Favorite

Review: The Good Dinosaur 

click to enlarge good-dinosaur-concept-art-sc-pub16-2014-11-12.jpg

THE GOOD DINOSAUR

**

DIRECTED BY Peter Sohn

STARS Jeffrey Wright, Frances McDormand

It’s a situation worthy of an Alanis Morrisette song. Isn’t it ironic that in the same week I pen an article ranking all the previous Pixar movies and noting that all of them are recommended to some degree, along comes the first Pixar movie to score a negative review? That’s the case with The Good Dinosaur, a crushing disappointment from an outfit generally known for its exacting high standards.

Forget such modern gems as this summer’s Inside Out and the Toy Story trilogy – The Good Dinosaur makes even such indifferently received efforts as Cars 2 and Monsters University look great by comparison.

Pixar pictures have always been for adults as much as for children, yet this one marks the first time that grown-ups have been left out of the mix, with the studio fashioning a film designed to play only to the small fry (or as Tim Robbins’ Norville Barnes would say in the Coens’ The Hudsucker Proxy, “You know, for kids!”).

That’s all well and good, but I’m not even sure the target audience will warm to a film so bereft of humor or excitement (or, should I say, warm to it as much as to other family films, as most kids will invariably watch anything as long as it involves bright colors and loud noises).

The film begins with a “what if?” scenario: What if the comet that wiped out the dinosaurs missed the planet? The only reason for this supposition is so a human protagonist – a feral boy – can eventually be added to the story, since this opening act doesn’t impact the film in any other way.

Mostly, the plot centers on a young dino named Arlo and how his life is irrevocably altered by a tragedy lifted straight out of The Lion King. And like another lion, the one taking the road to Oz, Arlo needs to finds his courage, and he only does so after getting lost and teaming up with the aforementioned boy, a lupine lad named Spot.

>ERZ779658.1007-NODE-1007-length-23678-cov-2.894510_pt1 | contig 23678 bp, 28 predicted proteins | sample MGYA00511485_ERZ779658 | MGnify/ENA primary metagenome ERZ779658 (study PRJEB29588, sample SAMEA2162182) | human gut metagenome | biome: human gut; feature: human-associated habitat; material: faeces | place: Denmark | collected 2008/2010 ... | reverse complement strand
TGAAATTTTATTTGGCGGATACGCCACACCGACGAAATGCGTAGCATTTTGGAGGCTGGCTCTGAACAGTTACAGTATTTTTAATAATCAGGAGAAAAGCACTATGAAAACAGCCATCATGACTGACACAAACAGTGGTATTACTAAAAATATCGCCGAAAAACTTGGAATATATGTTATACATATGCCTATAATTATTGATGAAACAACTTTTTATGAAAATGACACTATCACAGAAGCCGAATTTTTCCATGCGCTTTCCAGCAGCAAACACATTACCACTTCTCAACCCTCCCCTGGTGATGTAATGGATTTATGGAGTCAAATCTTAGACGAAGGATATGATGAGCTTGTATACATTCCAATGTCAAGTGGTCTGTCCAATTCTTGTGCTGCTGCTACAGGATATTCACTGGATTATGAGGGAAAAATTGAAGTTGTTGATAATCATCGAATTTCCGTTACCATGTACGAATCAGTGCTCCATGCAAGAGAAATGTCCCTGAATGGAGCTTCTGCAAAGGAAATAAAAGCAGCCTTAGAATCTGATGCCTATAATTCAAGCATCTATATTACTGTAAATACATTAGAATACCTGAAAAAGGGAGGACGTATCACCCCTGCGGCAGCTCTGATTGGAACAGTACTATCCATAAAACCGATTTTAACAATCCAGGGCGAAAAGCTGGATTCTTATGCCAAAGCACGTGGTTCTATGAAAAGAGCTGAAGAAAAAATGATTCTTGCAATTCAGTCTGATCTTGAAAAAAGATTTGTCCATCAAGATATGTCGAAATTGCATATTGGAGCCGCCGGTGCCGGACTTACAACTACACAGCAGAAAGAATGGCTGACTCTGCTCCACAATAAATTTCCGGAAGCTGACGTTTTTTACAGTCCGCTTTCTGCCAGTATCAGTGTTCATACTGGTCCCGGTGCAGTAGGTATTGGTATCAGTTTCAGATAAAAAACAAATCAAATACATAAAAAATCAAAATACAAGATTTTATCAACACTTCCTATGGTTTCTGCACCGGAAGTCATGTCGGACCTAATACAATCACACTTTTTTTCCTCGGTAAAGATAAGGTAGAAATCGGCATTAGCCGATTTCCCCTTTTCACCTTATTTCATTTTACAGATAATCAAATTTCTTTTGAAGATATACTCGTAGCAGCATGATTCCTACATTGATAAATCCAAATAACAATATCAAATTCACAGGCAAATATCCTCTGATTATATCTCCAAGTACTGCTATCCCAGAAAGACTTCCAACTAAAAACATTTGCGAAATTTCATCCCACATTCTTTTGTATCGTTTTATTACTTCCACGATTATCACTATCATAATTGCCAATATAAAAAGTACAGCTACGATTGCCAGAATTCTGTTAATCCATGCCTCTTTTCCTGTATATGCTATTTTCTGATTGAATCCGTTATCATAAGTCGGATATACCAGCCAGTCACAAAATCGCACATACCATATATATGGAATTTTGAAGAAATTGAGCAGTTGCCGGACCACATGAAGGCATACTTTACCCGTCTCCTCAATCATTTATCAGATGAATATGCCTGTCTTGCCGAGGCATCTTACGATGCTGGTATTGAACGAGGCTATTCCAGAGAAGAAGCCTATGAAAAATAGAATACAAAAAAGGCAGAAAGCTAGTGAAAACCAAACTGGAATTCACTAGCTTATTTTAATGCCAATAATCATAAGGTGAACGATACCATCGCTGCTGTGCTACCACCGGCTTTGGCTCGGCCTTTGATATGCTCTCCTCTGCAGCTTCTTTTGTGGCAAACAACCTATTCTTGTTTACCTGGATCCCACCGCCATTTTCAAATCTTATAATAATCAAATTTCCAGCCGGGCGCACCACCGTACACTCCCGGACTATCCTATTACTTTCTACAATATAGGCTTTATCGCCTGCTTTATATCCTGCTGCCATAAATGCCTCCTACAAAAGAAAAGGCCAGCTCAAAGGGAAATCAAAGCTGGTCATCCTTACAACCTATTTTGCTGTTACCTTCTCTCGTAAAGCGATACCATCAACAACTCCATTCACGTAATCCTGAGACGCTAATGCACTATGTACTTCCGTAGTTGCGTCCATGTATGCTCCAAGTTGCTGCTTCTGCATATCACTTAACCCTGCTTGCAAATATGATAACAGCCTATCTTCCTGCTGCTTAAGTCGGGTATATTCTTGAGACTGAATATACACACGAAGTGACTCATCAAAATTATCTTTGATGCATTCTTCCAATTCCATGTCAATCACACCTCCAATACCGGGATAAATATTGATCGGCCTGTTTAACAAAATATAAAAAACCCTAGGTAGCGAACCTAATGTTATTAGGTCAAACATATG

The story is suffocating in its simplicity, and while the backgrounds are gorgeously rendered, the characters are a visually drab lot (as my wife accurately noted, Arlo and his family members look like animated cucumbers). Thankfully, The Good Dinosaur never indulges in the sort of scatological humor seen in other studios’ toon efforts.

Still, that’s a consolation that only goes so far, given that innovation and imagination prove to be as extinct as pterodactyls in the modern world.

Trailer


Now Playing

Sorry there are no upcoming showtimes for The Good Dinosaur

Favorite

More by Matt Brunson

Comments

Subscribe to this thread:

Add a comment

Connect Today 08.17.2017

Latest in Film Reviews

  • Review: Step
  • Review: Step

    More straightforward than many other documentaries about kids in competition, Step isn’t as richly detailed or narratively mutable as something like Hoop Dreams or Spellbound.
    • Aug 8, 2017
  • Review: The Dark Tower
  • Review: The Dark Tower

    Stripped of dramatic heft, the film mainly plays like the YA-sanctioned adventures of a young boy who gets to hang out with a gunslinger and fight a wicked sorcerer
    • Aug 1, 2017
  • Review: Atomic Blonde
  • Review: Atomic Blonde

    The sort of movie in which nothing is as it seems, with a full menu of double-crosses, triple-crosses, false identities, and startling character revelations.
    • Jul 25, 2017
  • More »

Movies This Week

More Filmtimes

or

Right Now On: Twitter | Facebook

Copyright © 2017, Connect Savannah. All Rights Reserved.
Website powered by Foundation